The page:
Citigroup (C) passed the Federal Reserve's stress test with flying colors, as the results that were released last week clearly show. Citi was the best capitalized of the too-big-to-fail institutions, with a minimum Tier 1 common ratio of 8.3% under simulated adverse conditions. This is terrific news for the bank and as a result, Citi shares traded up nearly 4% on Friday. The second part of the Comprehensive Capital Analysis and Review is the release, this Thursday, of the Federal Reserve's approval or disapproval of the 19 bank holding companies' capital plans. Curiously, Citi released its capital distribution plan for 2013 just after the stress test results were made public.
While it turns out that the Fed authorized the early release of what Citi requested, it seems odd that the company would try so hard to be the first to release its capital distribution plans for 2013. You would think that with such fanfare accompanying the release, the plan would be something to be proud of; you would be wrong. Instead, we saw that Citi asked the Fed for permission to buyback $1.2 billion worth of stock this year. Despite the fact that this number is laughably small for a company the size of Citigroup, it's even more so considering that Citi issues roughly this amount of stock per year just to pay its employees. In other words, Citi's "plan" is simply to stop diluting its shareholders. No effort is made to actually reduce the float, which has become bloated since the financial crisis. Citi is taking a step to reduce dilution, which occurs as more and more stock is issued, but reducing the float is apparently at least a year away.
More telling for me is that Citi did not request a dividend increase. I find this quite hard to believe since Citi is still paying just a penny per share per quarter in cash dividends. This relic from the financial crisis is a joke and doesn't count as a real dividend for me. I am quite disappointed in Citi for playing this so conservatively. We all knew Citi was well capitalized and it turns out, more so than all of its competitors. However, Citi also pays a nearly nonexistent dividend and has been diluting shareholders for years now through stock issuances. As Citi has continued to issue more stock to pay its employees, earnings per share has been reduced by a commensurate amount. As Citi issues stock, the earnings it makes are spread over more and more shares, reducing the amount of earnings available for each share.
I was hoping Citi would seize this golden opportunity and attempt to raise the dividend. Even if Citi simply increased the payout to three cents per share per quarter to start, that would be a vast improvement over today. More importantly, it would give the investing community faith that Citi's future is bright. Given that Citi's request is so timid and conservative, I'm not sure we can make that assumption. I still think Citi will be very profitable in coming years but the fact that Corbat is so unwilling to return capital to shareholders is a bit troubling.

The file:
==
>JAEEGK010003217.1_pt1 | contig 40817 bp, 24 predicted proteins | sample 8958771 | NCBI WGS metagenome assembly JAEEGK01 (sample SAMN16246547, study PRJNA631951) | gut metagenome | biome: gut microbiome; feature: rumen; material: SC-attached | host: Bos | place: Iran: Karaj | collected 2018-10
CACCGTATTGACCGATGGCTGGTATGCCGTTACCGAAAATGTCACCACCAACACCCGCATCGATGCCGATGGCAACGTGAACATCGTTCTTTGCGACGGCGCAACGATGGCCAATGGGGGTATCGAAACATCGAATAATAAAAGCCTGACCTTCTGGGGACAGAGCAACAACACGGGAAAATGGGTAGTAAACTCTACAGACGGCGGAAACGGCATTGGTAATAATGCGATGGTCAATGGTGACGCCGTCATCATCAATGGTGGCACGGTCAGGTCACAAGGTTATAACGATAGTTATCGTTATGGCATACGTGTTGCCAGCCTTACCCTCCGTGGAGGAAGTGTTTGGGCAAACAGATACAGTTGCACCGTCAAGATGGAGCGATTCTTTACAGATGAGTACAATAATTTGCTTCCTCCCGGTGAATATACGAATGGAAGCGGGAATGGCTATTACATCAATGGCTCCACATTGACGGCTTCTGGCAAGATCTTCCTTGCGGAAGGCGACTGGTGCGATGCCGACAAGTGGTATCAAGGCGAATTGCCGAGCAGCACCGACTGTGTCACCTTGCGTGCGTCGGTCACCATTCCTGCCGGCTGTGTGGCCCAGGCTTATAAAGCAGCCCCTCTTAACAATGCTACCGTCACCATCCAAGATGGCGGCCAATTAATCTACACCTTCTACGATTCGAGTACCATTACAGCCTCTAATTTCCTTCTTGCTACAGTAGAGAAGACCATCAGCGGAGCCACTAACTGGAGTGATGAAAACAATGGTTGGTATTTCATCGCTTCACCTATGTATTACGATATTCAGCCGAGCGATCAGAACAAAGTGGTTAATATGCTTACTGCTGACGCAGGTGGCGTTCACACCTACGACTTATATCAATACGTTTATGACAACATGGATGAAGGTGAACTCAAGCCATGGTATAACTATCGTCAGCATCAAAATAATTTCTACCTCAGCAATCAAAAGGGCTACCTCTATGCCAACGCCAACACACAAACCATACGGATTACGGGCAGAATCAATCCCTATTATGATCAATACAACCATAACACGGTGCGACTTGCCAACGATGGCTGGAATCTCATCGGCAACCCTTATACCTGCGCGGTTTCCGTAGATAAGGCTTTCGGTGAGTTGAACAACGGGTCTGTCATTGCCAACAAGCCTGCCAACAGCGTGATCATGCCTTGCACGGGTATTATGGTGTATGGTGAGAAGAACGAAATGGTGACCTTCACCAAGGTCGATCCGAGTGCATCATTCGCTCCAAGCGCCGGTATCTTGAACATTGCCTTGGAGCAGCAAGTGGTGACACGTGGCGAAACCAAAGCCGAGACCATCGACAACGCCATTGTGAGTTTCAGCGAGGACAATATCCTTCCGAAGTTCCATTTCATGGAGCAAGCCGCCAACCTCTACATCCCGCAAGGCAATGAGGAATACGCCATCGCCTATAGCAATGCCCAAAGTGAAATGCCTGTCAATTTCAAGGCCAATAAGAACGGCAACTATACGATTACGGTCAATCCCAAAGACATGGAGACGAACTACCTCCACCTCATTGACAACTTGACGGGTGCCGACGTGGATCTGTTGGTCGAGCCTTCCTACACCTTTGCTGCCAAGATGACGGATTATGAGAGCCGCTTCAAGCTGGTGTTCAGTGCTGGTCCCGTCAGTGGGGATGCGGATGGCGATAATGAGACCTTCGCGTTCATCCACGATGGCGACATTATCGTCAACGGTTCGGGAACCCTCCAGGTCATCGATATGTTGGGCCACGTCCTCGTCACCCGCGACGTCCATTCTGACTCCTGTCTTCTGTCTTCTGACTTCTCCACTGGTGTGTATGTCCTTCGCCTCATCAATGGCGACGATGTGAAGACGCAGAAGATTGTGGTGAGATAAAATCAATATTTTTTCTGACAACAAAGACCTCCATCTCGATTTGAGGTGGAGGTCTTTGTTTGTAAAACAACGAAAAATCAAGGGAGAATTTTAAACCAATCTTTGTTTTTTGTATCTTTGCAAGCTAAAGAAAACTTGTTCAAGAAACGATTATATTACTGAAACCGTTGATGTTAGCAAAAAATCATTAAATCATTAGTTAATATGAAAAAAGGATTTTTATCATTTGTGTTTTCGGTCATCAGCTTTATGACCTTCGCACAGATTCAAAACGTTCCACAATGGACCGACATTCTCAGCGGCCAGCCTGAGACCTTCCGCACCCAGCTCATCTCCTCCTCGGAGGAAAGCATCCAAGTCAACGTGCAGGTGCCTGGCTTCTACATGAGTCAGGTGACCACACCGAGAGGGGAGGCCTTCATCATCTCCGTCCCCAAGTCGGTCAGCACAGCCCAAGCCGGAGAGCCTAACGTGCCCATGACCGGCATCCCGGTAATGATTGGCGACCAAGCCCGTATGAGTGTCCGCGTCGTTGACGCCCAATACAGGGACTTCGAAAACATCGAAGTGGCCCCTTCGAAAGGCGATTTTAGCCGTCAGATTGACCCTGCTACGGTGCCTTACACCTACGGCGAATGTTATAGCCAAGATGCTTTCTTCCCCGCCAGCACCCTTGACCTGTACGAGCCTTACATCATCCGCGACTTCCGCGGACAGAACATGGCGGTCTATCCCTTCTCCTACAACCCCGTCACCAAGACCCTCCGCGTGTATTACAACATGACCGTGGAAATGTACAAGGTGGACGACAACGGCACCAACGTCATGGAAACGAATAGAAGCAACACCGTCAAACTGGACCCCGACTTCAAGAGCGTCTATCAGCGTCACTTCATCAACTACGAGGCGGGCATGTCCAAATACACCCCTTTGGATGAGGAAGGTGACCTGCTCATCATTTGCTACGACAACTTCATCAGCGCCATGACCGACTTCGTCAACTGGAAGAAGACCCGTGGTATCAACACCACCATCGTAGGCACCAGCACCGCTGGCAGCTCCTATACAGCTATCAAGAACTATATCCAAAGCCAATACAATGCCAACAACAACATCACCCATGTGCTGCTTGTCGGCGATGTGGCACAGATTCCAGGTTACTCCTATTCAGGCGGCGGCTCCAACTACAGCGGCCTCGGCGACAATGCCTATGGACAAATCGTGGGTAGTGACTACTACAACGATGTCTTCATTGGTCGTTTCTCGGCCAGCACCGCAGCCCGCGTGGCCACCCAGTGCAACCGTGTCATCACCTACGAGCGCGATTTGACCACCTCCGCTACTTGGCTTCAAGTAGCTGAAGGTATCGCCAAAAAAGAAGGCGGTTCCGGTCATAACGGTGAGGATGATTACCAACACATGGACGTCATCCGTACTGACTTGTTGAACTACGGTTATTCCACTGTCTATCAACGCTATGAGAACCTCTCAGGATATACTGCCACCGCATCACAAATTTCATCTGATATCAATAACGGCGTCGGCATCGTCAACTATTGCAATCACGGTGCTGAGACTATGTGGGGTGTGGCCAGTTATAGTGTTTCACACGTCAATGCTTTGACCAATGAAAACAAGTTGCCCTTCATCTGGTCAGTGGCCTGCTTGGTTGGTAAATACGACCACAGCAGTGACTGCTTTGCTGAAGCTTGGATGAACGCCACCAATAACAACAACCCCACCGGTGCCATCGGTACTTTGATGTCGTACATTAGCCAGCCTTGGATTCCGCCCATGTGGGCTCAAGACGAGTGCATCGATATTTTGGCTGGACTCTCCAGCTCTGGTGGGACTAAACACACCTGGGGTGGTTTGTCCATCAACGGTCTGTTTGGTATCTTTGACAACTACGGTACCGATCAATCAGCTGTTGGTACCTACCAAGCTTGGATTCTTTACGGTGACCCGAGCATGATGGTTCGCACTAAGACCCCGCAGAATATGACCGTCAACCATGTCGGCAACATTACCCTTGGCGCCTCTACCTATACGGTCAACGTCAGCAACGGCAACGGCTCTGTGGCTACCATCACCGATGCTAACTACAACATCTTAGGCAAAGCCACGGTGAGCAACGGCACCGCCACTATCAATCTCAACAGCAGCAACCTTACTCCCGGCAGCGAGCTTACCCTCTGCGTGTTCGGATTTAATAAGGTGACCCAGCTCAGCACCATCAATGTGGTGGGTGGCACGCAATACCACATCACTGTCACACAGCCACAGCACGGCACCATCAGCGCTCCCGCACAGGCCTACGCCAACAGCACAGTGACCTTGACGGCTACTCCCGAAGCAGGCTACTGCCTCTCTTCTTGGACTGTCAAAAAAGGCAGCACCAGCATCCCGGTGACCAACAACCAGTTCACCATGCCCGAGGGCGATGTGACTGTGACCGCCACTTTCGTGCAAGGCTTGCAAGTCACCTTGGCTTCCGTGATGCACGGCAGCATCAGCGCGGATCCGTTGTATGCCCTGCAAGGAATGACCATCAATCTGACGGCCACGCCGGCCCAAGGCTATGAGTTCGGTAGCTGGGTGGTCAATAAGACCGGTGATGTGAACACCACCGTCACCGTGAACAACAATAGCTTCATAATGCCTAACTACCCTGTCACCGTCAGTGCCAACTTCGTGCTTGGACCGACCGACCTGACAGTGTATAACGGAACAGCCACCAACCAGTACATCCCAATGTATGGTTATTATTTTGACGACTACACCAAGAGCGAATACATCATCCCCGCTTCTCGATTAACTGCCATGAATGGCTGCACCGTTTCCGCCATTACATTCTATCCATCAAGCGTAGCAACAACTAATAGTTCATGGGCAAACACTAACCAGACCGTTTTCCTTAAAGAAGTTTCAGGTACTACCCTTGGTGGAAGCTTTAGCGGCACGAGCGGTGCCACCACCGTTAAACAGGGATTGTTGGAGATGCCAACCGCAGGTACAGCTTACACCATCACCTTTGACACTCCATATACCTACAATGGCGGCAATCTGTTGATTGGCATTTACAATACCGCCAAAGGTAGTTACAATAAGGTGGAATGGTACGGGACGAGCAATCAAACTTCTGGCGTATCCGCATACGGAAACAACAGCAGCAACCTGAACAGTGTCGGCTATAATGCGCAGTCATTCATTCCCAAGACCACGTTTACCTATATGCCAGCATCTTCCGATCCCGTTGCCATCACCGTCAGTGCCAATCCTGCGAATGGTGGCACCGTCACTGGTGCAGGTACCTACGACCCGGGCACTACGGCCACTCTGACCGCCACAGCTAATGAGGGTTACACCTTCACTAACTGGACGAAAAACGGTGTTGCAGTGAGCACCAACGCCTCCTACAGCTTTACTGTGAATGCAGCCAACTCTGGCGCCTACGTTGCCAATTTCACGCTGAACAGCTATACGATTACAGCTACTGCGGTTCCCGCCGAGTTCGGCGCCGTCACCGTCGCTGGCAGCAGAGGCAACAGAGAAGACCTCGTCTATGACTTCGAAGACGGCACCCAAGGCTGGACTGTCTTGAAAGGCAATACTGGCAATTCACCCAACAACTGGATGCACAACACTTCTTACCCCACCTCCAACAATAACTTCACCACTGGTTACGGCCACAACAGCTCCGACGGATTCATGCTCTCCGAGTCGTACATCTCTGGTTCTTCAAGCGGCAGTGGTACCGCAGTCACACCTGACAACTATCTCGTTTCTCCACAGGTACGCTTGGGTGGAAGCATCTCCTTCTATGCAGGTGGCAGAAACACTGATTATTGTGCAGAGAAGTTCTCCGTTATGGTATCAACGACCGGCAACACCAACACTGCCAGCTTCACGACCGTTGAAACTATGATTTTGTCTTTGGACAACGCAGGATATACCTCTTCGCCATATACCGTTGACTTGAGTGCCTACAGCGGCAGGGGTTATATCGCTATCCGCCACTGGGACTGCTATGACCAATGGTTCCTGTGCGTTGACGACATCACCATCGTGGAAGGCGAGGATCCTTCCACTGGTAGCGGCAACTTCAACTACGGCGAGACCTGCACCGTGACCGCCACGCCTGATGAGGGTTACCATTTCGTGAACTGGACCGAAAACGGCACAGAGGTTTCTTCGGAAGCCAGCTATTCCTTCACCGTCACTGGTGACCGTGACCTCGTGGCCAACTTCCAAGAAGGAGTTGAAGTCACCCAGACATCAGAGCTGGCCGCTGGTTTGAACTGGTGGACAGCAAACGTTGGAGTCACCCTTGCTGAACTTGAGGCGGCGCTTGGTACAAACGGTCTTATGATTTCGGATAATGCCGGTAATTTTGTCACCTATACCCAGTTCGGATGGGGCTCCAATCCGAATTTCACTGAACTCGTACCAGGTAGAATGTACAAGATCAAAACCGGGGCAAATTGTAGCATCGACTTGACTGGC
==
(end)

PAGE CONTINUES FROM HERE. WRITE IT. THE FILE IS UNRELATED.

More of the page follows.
It's great that Citi has done such a terrific job of recapitalizing itself since the financial crisis but I fail to see the payoff for investors. Shareholders will still receive a meaningless dividend and the float is still not being reduced. Moreover, I find it a little amusing that Citi was so excited about their "capital return" plan when all it does is eliminate the dilution that has been occurring for years. If I were Citi, I'd be a bit embarrassed.
Citi, and indeed all banks that were subject to the CCAR, have a golden opportunity to prove to the investing world that the financial crisis is finally behind them and offer up so actual capital returns to shareholders. Citi's stress test results are sterling but the capital plan is a joke. I am quite disappointed and I think CEO Corbat is being far too conservative. He knows being conservative is the safe way to go because the low bar he just set for himself is easy to step over. However, shareholders should demand more as Citi is the best capitalized bank on Wall Street and is apparently unwilling to return capital to shareholders in a meaningful way until at least 2014.
I still think Citi is a great long-term buy. Return on assets is still near the trough historically, the bank is obviously well capitalized and ready to lend, and the new CEO is distancing himself from Vikram Pandit. In addition, Citi has been divesting underperforming and non-core business lines and continues to do so. Indeed, shareholders will still be rewarded for buying today, even near 52-week highs. To be sure, there is plenty of room for improvement in profitability for Citi that is untapped as of yet.
However, I think you could probably buy shares more cheaply than today in the near future. After the initial euphoria of a stress test clean bill of health, I think the banks will trade down slightly. I believe the positive stress test results may have been largely priced in prior to the results being released. The big moves one way or the other should be as a result of the capital distribution plans of these banks. As Citi has already told us it is basically declining the right to distribute excess capital, there should be a small selloff as a result; that is when you should buy Citi shares. The franchise is intact, Corbat is an industry veteran and a very bright guy and Citi is nowhere near as productive as it can be, leaving tons of upside to future profitability. You just may need to reel in your expectations of a large dividend anytime soon.